Thesis

Camera art for reconstructions of perception and time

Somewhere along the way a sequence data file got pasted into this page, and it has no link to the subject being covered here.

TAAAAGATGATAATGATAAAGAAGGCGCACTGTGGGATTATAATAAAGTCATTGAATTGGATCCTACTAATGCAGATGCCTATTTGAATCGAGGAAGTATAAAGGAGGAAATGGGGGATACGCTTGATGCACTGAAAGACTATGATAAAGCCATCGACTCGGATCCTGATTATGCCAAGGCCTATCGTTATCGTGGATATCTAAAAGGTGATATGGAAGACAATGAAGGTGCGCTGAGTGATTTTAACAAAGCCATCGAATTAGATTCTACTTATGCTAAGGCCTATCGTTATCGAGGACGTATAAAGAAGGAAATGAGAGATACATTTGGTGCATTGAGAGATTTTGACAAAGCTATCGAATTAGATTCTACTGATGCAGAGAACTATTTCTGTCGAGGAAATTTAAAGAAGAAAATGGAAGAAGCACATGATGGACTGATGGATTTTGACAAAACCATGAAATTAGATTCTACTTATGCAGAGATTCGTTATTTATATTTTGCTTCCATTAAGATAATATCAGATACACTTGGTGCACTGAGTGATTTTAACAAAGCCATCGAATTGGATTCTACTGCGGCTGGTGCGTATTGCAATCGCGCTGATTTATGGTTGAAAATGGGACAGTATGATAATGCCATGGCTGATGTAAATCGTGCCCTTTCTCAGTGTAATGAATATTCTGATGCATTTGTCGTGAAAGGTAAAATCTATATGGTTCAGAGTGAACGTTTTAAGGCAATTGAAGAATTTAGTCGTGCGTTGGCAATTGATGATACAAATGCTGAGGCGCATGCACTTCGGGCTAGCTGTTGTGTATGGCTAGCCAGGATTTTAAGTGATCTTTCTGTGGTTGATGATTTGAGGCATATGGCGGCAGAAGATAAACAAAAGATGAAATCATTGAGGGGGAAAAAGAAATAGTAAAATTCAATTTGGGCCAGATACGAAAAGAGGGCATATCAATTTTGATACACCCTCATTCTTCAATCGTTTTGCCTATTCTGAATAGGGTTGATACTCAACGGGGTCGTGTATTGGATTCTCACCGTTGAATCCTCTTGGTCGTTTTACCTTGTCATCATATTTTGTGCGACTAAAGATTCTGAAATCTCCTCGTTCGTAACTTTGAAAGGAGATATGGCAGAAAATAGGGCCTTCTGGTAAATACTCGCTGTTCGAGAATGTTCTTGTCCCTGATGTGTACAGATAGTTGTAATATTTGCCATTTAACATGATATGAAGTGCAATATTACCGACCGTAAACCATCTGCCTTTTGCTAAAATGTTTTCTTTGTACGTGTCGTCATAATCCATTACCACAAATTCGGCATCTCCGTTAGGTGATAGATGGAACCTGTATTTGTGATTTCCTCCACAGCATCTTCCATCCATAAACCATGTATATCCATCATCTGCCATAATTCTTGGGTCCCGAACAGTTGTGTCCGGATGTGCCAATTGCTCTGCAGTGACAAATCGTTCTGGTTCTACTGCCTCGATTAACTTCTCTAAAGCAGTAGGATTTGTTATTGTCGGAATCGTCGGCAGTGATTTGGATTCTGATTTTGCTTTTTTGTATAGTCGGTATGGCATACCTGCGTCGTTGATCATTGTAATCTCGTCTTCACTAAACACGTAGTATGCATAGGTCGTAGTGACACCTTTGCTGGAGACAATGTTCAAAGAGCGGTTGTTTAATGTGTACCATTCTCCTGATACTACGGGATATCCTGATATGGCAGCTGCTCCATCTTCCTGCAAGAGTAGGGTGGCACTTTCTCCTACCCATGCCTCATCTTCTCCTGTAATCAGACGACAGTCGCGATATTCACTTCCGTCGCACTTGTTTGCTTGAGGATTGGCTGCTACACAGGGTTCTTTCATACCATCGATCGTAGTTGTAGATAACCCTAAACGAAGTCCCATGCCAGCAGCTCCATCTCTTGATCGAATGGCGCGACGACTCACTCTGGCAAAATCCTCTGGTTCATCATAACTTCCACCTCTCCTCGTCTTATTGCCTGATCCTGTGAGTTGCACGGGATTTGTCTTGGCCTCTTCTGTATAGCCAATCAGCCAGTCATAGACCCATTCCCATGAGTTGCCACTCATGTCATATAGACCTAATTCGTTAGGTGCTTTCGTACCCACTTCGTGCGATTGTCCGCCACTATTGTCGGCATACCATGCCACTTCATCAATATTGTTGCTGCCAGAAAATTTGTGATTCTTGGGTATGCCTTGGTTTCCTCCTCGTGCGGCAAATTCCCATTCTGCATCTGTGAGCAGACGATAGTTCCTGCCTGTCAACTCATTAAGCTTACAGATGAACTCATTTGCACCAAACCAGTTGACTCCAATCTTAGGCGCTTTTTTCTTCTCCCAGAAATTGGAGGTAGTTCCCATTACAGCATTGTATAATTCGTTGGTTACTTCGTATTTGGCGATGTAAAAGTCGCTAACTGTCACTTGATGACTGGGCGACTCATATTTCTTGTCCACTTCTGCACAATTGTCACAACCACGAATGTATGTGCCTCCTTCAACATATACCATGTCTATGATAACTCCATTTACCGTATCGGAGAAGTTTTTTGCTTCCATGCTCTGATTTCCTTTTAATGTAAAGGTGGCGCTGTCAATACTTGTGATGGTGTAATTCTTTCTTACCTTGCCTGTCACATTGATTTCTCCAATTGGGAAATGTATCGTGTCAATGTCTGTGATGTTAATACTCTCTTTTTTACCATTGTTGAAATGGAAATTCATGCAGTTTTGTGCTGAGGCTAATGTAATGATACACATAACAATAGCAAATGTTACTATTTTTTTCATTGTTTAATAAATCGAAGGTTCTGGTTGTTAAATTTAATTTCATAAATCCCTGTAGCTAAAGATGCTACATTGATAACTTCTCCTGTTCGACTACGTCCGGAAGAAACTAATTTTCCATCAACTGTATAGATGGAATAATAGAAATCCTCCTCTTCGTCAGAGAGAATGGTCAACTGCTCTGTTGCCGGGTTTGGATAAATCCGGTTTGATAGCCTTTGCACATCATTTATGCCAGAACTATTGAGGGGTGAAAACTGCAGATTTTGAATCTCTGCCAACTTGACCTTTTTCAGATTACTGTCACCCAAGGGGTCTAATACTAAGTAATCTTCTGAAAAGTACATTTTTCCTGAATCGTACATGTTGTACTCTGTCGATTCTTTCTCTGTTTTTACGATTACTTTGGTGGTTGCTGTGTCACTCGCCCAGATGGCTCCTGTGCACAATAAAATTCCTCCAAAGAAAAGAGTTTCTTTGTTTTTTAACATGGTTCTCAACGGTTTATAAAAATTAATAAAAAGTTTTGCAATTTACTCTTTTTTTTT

….. in the spirit of M. Proust, I acknowledge that “the real voyage of discovery consists not in seeking new landscapes, but in having new eyes…” (1871 – 1922). The media I have investigated are photography and painting. In photography, the sequential and fragmentary aspect of the camera, its use as an extension of the brush or pencil, i.e. tool, to provide structural formations, have been explored. Multiple viewpoints, angles, distortions, characteristic of the camera, can be applied to more fully experience an object observed in space. The dual nature of the camera (positive/negative) is symbolized in the sections left out and those included. Through unfamiliar juxtapositions, our perception, based on the familiar, is both disoriented and directed in an integrated way of seeing, including a kinesthetic sense. By using the landscape and familiar objects, an identification of the observer with my point of view is promoted. Each individual part is a completed image, yet the work is to be read as a whole. In painting, the emotional quality and fluidity of paint complements, for me, the impersonal photographic materials of chemicals plastic. By superimposing the camera-image over paint, I reversed the process used until now. This has opened up new possibilities for photography as well as painting. To keep the integrity of the plastic allowing the wall to become part of the work. The motivation behind this methodology stems from my interest in the subjective/objective nature of perception. Perception relies largely on relations rather than absolutes. In sensory experience generalities precede particulars, the organization of which takes place in the mind. The perceptual transaction in itself is fundamentally an innovative act, i.e. thinking. A prerequisite of our ability to think is the construction of internal representations of external events; mental simulation thus is the essence of thought. A nexus between art, especially photography, and the psychology of perception seems like a natural process. Through photographic reconstruction empirically based facts, the ultimate purpose of art is to develop a more conscious and intimate approach to the myriad of processes going on inside as well as outside our bodies. This includes the notion of being part of something far greater than ourselves, a concept called “Satori” in Zen Buddhism…

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